It has now been roughly 37 hours since I returned home from a vacation in Austin, TX.
A vacation is not usually a time of positive personal accomplishment. From this particular respite, I can say that the only net gains in my column were 4 1/2 pounds of buffet weight, the free beer I had bestowed upon me in an Irish bar on 6th Street from a friendly couple who enjoyed my musical interlude (thank you again, kind strangers) and the bodies of dead bugs from seven different states that now decorate my windshield in all of their Jackson Pollock-esque splendor.
When it comes to a permanent fix to the Sustainable Growth Rate formula (SGR) for Medicare payments, the U. S. Congress accomplished little more than I did during the same period of time.
Currently, there is a plan being floated by the Democrats in the House of Representatives that would delay a permanent fix to SGR until 2015. The plan would provide pay increases for a four-year period. This legislation would again need to advance prior to the latest deadline of June 1, 2010 to avoid the oft-delayed 21.3% cut that was set to originally take place at the beginning of this calendar year.
As with all past temporary fixes that have taken place, this legislation has the effect of kicking the larger problem down the road and feeding the vulture that is the pay cut, which by some estimates could be as high as 37% when 2015 rolls around.
Looking at the calendar, we are again faced with five working days to attend to the latest temporary fix before Congress takes a one-week recess for Memorial Day. This recess is expected to be spent knee-deep in the process of campaigning in an election year. If I had to make a prediction, I would begin to get comfortable with the idea of another CMS-induced delay of 10 business days for claims processing beginning on June 1st until either the legislation above or a different package offering a stay of execution of the current planned pay cut is implemented.
Also greeting me upon my return was another bit of news regarding a study published in the New England Journal of Medicine. The study was conducted jointly by scholars at Harvard Medical School and Tufts University School of Medicine among others, and focused on the effects felt by insiders who decide to file qui tam, or “whistleblower” lawsuits in the pharmaceutical industry. Despite the fact that $9 billion had been recovered due to qui tam lawsuits between 1996 and 2005, the study concluded that there is a high personal and professional toll felt by those who file qui tam lawsuits against their employer.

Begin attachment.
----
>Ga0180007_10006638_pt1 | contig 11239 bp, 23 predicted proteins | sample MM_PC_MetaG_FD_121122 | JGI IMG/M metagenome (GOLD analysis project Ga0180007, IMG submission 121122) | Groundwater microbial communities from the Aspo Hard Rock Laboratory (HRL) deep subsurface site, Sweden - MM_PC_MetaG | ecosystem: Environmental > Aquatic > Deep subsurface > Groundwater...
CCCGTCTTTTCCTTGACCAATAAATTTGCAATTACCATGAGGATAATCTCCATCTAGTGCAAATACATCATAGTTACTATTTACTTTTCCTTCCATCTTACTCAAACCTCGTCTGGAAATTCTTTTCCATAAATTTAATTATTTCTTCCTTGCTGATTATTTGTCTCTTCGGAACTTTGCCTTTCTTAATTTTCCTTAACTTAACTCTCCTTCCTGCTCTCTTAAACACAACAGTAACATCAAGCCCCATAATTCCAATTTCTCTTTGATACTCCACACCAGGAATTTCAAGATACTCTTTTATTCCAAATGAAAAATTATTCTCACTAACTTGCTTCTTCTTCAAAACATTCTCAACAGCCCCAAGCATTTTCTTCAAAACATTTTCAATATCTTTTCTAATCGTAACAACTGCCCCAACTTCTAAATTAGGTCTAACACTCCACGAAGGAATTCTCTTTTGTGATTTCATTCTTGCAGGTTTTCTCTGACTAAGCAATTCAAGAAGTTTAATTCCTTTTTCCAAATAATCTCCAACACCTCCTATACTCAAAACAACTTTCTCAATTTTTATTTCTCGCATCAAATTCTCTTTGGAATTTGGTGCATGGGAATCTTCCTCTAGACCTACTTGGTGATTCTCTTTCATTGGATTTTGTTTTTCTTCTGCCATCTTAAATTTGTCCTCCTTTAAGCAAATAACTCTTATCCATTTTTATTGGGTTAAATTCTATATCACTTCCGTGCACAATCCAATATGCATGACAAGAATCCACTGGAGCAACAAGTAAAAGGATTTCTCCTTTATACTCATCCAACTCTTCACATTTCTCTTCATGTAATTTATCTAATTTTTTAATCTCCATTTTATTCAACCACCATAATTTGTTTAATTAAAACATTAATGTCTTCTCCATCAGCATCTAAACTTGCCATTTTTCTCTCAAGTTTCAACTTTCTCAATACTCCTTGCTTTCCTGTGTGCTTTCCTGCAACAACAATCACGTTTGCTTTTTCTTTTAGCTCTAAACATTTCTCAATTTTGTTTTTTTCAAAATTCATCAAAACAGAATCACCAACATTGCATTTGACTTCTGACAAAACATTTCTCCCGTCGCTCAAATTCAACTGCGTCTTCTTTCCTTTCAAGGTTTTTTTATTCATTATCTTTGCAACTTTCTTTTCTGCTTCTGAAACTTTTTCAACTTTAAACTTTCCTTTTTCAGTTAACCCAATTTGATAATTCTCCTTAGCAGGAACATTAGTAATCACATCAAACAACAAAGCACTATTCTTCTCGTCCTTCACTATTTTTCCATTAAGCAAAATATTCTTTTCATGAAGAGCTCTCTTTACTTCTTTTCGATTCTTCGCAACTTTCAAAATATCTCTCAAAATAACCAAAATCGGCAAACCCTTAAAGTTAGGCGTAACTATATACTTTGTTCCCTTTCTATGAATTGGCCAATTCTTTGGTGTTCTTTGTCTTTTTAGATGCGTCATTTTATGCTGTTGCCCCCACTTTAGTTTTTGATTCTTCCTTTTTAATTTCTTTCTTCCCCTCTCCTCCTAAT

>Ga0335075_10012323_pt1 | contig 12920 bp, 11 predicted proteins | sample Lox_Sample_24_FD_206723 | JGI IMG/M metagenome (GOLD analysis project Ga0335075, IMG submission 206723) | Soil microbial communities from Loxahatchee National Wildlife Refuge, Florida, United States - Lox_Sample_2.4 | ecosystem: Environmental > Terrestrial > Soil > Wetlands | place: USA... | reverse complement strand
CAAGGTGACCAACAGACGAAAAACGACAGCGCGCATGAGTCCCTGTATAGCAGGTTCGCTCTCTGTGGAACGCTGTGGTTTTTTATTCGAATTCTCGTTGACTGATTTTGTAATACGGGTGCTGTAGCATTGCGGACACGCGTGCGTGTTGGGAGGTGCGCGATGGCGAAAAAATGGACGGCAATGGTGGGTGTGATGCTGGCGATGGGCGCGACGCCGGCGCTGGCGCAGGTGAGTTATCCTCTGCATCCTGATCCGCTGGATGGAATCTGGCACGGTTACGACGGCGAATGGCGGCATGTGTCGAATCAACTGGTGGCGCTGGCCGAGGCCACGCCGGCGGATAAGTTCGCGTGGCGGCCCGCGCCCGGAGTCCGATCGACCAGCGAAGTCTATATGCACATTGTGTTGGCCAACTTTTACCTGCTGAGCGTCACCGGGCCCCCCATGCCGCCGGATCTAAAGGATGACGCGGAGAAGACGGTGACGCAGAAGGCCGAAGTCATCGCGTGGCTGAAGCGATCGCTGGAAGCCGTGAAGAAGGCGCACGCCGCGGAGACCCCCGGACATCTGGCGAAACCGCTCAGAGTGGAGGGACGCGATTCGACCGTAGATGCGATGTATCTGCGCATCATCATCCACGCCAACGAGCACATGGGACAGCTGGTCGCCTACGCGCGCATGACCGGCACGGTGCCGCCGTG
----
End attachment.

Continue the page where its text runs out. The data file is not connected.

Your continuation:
Twenty-six informants were interviewed for the study, which in addition to the above, led to a variety of findings:
- 82% were subjected to firing, intimidation or blackballing upon filing the lawsuit;
- The filing of lawsuits in most cases is precipitated by a job change, such as a promotion or other career change that makes the person privy to inside information about company operations;
- Most of the whistleblowers attempted in vain to find an internal remedy to the unethical behavior, but were either ignored, dismissed or given orders to continue the behavior unabated.
What jumped out at me was that last bullet. With 90% of fraud suits starting with the qui tam process, I find it amazing that after years of awareness of the consequences of non-compliance, the primary reaction of companies whose policies are questioned from the inside tends not to be “OK, let’s investigate and if necessary, fix this”, but instead defaults to “Don’t rock the boat”.
The study recommended several steps to improve the qui tam process, including better employee protections against retaliation, increased resources for the U. S. Justice Department for enforcement (over 1,000 qui tam cases are pending currently with the department) and rewards for insiders that are equitable based on the dollar amount of the fraud that is uncovered.
The co-authors also recommended that policymakers try to instill an ethical sense that encourages more people to come forward. While that is a noble endeavor, it is also up to the companies themselves to operate in an environment of ethics and integrity that encourages the solving of problems as they arise, rather than the time-honored tradition of sweeping the problem under the rug in hopes that problems disappear permanently.
To put it another way based on recent personal experience, if you’re driving the same road without windshield washer fluid and the bugs are continually hitting your windshield, there will come a time when you can’t see where you’re going and you lose direction.